Prior to the bankruptcy filing of Forever 21, the company reportedly looked inside the family to help keep it afloat. The retailer has mostly kept its business strategy under wraps even as it exploded globally, adding 200 stores to its portfolio.

According to Bloomberg, the founders of Forever 21 asked their own children for a $10 million loan that was taken from the trusts of their adult daughters in 2015, paying them two percent interest in return.

Now that the company has filed for Chapter 11 bankruptcy protection, both Linda and Esther Chang, the daughters of Forever 21 owners’ Jin Sook and Do Won Chang, are listed as unsecured creditors in court documents, the news outlet said.

For a company that had $4 billion in sales in 2014, the demise seemed to happen quickly as rapid expansion and larger store footprints strained Forever 21’s resources as the retailer reportedly failed to resonate with international consumers in regions such as Asia.

The global store expansion was the pet project of Chang from 2005 to 2015, but by the end of adding the new locations, the company saw its earnings dip a significant 137 percent, court documents said (via Bloomberg). This led to undermining “Forever 21’s ability to nimbly bring inventory to market, and, by extension, hurt its worldwide profitability while distracting the management team,” the company said in its bankruptcy filing.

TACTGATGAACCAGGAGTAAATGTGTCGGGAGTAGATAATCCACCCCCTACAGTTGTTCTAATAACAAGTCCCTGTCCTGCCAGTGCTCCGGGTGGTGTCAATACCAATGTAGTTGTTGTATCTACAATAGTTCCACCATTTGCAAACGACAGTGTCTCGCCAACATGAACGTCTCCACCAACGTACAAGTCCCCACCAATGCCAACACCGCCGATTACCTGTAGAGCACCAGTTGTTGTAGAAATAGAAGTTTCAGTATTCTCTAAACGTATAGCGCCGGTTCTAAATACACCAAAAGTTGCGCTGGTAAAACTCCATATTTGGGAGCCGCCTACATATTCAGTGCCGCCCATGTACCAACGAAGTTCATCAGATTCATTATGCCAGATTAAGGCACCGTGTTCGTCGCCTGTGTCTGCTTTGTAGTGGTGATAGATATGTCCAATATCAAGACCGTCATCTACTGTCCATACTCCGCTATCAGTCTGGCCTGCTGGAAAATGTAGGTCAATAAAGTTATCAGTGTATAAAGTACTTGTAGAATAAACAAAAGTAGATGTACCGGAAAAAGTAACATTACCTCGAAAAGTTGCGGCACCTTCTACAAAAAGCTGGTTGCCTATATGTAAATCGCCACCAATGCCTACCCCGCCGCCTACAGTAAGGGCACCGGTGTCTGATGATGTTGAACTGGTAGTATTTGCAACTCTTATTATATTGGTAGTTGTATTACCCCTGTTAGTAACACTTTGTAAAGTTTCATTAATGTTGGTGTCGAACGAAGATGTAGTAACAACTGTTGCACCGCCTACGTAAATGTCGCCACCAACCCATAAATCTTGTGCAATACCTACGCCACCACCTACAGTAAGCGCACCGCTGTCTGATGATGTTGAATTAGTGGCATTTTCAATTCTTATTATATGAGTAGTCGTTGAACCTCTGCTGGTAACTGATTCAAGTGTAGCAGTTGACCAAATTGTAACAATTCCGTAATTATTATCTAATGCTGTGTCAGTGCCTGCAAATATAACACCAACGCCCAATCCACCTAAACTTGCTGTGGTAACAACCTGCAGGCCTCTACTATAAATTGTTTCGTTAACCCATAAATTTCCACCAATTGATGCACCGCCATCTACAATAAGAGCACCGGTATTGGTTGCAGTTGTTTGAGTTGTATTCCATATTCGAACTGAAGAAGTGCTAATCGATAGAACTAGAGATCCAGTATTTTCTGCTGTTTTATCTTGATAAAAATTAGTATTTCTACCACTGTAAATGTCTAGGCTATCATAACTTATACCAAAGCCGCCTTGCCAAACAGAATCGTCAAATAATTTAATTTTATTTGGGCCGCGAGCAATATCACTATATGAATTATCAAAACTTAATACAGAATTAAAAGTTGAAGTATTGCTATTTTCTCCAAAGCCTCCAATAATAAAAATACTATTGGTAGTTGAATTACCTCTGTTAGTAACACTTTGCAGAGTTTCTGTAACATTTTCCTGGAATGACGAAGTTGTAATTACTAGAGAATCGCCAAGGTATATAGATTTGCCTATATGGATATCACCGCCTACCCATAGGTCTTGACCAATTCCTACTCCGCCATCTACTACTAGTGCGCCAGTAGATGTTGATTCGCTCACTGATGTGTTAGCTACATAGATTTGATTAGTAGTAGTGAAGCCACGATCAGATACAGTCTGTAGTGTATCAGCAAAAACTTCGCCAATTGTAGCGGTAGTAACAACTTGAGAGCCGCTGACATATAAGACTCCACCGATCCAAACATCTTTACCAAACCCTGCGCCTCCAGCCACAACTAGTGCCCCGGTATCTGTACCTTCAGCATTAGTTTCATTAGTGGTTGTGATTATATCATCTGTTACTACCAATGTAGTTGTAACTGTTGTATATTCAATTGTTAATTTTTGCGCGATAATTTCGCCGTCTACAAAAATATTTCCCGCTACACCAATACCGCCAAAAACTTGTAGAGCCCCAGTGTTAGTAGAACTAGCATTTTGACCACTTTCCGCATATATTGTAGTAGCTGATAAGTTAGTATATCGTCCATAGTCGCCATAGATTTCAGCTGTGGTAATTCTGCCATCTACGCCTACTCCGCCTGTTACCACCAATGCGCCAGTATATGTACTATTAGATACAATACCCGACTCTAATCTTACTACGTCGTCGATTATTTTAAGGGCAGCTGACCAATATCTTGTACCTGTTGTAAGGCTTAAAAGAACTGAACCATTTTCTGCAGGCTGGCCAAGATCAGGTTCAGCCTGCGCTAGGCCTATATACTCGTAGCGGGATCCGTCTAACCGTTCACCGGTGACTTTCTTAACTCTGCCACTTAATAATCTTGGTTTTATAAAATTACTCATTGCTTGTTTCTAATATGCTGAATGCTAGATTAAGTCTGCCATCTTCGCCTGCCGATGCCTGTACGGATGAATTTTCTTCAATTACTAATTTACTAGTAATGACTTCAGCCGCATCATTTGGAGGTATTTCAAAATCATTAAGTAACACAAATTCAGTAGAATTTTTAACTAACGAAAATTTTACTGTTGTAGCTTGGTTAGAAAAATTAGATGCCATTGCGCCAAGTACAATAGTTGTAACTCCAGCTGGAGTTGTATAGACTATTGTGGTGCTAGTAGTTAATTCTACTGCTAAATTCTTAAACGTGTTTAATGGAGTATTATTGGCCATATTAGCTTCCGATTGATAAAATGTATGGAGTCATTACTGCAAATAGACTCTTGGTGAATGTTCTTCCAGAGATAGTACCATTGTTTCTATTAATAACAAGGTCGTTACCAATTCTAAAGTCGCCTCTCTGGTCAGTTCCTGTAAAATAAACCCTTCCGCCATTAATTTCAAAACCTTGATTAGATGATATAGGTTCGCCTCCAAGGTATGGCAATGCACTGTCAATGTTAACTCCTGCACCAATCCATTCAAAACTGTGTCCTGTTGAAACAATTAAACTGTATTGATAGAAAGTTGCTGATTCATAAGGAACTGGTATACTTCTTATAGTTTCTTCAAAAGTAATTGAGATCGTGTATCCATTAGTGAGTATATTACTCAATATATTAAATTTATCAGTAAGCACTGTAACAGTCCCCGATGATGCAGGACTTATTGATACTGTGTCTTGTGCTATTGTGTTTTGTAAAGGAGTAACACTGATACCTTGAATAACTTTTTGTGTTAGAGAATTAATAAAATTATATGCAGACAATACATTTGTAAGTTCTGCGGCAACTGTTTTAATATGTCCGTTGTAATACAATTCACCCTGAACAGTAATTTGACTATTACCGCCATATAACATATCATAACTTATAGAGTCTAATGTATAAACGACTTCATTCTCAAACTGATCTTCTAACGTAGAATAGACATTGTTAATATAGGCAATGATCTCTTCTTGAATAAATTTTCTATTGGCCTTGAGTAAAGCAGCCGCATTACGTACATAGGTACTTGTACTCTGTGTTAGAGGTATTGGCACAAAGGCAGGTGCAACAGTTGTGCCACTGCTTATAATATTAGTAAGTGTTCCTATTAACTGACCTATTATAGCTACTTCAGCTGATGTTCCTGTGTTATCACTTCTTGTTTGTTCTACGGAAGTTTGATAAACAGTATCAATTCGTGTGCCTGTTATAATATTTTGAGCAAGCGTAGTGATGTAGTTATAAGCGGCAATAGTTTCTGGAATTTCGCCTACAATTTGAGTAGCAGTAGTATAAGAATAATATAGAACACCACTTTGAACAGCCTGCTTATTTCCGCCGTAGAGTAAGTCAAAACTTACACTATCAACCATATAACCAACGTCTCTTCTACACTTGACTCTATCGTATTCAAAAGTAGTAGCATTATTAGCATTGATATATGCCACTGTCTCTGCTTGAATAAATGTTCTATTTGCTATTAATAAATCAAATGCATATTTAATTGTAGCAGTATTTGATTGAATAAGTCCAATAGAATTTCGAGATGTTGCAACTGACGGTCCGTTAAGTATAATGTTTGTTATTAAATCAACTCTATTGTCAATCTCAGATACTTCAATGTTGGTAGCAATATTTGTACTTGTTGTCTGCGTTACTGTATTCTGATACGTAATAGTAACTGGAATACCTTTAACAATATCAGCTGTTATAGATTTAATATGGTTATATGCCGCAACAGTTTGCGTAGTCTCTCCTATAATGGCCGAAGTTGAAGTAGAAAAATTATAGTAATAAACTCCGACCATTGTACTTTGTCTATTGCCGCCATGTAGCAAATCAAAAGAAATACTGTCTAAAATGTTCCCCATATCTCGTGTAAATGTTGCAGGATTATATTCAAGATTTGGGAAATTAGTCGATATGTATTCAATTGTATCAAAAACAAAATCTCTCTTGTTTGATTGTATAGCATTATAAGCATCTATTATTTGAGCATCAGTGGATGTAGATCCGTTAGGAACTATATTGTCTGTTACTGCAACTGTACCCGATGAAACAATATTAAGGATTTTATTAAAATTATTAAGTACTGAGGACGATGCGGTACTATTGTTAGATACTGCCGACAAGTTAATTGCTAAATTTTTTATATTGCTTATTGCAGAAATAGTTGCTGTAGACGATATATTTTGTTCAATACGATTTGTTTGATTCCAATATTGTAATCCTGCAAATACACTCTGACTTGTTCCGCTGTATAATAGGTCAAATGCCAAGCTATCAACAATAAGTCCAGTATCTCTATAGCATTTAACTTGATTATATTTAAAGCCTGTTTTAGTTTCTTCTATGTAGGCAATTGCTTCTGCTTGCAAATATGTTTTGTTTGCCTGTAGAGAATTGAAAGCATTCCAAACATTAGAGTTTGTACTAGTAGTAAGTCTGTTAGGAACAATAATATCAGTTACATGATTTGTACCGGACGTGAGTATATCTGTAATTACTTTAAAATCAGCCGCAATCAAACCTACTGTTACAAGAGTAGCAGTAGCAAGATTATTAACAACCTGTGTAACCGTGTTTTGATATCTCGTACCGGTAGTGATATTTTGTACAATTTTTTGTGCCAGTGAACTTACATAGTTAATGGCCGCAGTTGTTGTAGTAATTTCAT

Not willing to give up, Forever 21 turned to the family to dig it out of its demise, using $10 million from Chang’s own bank account and $5 million from each of his daughters’ trust to breathe new life into the company, court documents said.

That being said, it wasn’t enough to save Forever 21, which after denying speculation that it was indeed headed for bankruptcy, filed for Chapter 11 protection on Sunday.

Forever 21 A Forever 21 store is pictured on August 8, 2014 in Chicago, Illinois. Photo: Getty Images